Eric 6:39

So it wasn't just random. 

Dr. Josh Stout 6:40

It wasn't just random. Now, we clearly had an aesthetic sense even before that. As soon as I'm sorry. 

Eric 6:47

I have a question, which is that you don't think that pattern was you don't think that that pattern was actually the purpose of the art, The it was a byproduct and that they were trying to get a pigment for body paint. 

Dr. Josh Stout 7:00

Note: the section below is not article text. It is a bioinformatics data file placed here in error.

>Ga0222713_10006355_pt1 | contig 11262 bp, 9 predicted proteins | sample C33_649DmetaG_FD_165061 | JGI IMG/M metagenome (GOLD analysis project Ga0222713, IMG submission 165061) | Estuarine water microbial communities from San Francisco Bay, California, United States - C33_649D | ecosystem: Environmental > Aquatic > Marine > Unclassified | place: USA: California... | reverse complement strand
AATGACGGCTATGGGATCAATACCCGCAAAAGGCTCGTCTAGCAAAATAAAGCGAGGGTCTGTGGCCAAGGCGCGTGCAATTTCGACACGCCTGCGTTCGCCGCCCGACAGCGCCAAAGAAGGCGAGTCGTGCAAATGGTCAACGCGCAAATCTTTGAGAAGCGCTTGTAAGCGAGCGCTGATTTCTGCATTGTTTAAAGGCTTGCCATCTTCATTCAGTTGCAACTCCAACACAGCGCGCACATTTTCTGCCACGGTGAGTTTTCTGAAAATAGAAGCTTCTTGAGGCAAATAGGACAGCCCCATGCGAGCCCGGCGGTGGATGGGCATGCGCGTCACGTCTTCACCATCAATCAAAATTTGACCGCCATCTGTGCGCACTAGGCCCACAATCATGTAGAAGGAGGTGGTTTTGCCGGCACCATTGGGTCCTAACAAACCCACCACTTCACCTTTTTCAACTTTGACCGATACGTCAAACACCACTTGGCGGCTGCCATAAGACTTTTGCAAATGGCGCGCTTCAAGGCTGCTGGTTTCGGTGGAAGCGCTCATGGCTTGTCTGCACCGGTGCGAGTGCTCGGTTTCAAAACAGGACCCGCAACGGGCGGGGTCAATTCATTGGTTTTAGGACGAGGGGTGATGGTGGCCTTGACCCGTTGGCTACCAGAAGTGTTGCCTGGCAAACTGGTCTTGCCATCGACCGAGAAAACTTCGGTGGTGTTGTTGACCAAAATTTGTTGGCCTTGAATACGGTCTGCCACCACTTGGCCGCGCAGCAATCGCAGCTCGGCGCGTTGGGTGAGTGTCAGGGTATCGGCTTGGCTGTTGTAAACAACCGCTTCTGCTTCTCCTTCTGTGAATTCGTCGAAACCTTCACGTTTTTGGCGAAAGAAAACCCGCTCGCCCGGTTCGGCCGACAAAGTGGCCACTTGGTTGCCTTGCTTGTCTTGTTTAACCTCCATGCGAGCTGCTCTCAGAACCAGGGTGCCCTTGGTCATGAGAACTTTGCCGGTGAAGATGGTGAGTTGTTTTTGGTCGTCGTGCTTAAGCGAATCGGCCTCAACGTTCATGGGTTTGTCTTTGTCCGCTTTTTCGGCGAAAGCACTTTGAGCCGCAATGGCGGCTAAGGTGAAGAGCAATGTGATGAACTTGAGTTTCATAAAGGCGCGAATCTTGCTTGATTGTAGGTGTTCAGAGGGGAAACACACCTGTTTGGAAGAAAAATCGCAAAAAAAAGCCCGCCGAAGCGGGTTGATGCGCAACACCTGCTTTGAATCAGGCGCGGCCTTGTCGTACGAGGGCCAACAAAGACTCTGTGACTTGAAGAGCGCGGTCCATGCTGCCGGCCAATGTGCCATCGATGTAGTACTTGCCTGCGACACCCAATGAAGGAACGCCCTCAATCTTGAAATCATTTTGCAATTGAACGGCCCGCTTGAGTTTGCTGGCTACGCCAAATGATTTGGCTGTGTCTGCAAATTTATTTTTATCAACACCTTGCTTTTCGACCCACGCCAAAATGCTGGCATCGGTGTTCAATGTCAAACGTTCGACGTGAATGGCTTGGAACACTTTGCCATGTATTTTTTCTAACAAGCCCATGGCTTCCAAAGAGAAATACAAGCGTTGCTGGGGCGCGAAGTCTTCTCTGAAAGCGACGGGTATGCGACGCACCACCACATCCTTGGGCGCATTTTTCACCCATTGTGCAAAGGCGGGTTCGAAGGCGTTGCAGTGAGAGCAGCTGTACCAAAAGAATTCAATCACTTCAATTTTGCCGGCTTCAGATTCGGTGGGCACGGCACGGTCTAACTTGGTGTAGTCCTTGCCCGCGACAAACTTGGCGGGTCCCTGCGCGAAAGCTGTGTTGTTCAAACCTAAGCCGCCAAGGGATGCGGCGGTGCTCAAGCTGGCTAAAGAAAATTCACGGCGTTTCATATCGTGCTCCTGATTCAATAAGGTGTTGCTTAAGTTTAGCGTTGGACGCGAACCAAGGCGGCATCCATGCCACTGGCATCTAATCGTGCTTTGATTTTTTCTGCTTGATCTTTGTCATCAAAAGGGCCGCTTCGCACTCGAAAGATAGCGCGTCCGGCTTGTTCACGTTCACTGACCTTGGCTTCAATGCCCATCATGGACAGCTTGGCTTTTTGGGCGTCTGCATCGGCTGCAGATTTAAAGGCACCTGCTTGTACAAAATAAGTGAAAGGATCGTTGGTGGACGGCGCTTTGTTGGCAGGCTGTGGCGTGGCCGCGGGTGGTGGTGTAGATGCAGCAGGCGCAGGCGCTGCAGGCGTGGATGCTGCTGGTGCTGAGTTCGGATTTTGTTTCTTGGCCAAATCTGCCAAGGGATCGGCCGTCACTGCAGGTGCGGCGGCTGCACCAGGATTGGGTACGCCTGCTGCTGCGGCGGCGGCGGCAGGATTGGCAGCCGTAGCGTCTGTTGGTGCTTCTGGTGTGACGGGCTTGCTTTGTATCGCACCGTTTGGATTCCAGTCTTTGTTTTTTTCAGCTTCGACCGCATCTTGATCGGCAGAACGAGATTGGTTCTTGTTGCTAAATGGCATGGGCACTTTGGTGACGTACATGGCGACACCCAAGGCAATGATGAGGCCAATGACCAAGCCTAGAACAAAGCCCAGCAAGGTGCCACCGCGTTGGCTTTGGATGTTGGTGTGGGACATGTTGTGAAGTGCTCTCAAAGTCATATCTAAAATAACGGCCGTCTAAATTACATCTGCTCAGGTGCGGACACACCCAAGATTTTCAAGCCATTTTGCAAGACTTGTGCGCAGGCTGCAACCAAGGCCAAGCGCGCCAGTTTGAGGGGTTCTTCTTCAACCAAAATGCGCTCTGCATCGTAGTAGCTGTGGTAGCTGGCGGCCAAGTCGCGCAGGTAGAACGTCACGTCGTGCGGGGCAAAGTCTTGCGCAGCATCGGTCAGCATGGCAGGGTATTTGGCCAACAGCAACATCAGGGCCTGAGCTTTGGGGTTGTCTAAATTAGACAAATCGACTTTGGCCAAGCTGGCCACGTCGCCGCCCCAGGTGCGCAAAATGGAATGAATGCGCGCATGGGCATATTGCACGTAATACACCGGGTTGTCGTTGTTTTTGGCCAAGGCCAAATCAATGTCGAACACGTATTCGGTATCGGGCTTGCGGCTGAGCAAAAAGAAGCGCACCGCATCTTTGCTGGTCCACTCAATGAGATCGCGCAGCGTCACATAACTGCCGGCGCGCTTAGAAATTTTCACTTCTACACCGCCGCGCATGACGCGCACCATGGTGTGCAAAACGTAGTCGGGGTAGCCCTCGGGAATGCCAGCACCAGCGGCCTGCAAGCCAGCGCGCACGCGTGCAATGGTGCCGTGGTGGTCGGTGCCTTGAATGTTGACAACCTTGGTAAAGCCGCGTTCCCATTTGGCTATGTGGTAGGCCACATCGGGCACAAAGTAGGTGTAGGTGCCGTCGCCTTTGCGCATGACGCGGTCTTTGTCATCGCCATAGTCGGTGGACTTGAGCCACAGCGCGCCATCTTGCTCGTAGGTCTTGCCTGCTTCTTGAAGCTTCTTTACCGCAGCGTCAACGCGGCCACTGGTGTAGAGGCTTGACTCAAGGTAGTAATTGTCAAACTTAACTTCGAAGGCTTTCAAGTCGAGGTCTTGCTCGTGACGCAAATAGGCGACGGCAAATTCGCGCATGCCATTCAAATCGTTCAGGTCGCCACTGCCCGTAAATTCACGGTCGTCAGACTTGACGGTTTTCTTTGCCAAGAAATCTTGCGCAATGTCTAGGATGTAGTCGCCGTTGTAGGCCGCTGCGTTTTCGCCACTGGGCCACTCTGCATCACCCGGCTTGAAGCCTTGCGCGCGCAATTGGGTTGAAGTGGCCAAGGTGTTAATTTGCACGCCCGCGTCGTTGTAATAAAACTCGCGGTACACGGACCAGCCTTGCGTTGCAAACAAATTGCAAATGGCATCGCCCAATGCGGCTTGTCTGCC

Probably because what, what what is found next to this piece of ochre, which is a stone and that you can scratch the stone to get pigment from it. What it found next to it is a abalone shell with, with pigment in it. Right. So someone was collecting this pigment and then putting it basically in a palette. There's no paint on the walls. So the idea is that what were they painting? They were probably painting themselves very interesting. And it's fun to do. I mean, I did this as as a child. I would go down to the beach, I would take red stone, scratch the ochre off of it, and paint myself with it. All the kids did. Yeah. Because if you live near those rocks, that's what you do. But I didn't tend to make patterns with it. And if I had made a pattern while I was doing it, that would have been art. It's not high art. It could have been, you know, very beginning kind of thing, but it's something that would leave a mark, right? You scratch into a rock. It's there for a really long time. In this case, 80,000 years just sitting there. No one touches it. There it is. You pick it up 80,000 years later. So this is what I wanted to get at is sort of the sense of deep time in the beginning of art. Even before that, when we were making hand axes, there would have been some sort of art concept involved. So if art is anything, it's a modification of some sort of substance or the modification or, you know, production of say, a song or sounds right, it's doing something that wasn't there before and then with some sort of way of conveying information to someone else so that before this hashtag, that hashtag would just say, look, here I am doing this thing right. It's a pattern. And so we generally think of this as associated with these advanced technologies. fishHooks, probably the development of language. Before this, what we had was hand axes. And with four hand axe, this is this is a stone tool about the size of a cell phone for the same reason you hold them in your hand. And we probably would have been able to do a hand axe without too much advanced language. You can just sit next to someone and learn how to make something like that. So communication could have happened direct sort of body to body communication, just following the patterns and when the hand axes were made, they had a certain aesthetic value to them. They might have stripes in them. Sometimes there would be a fossil that was put directly in the centre of the hand axe so that you could see it. So it wasn't that we were outside of aesthetics, but we were not making these things for an aesthetic aesthetic reason. So they're not considered art and they don't have the same kind of meaning that a symbol or a pattern put on a wall or put on a stone purposely does, right? So that piece of ochre was not a tool. It was not for anything else, it was just scratched. Now it might have been used to make the pigment, but when they did it, they were making a pattern. And so that's sort of the very, very beginning. And coupled with this with the abalone shell, with the pigment in it gives the idea that we were painting ourselves, we were doing something with this pigment. So it's not just a hashtag.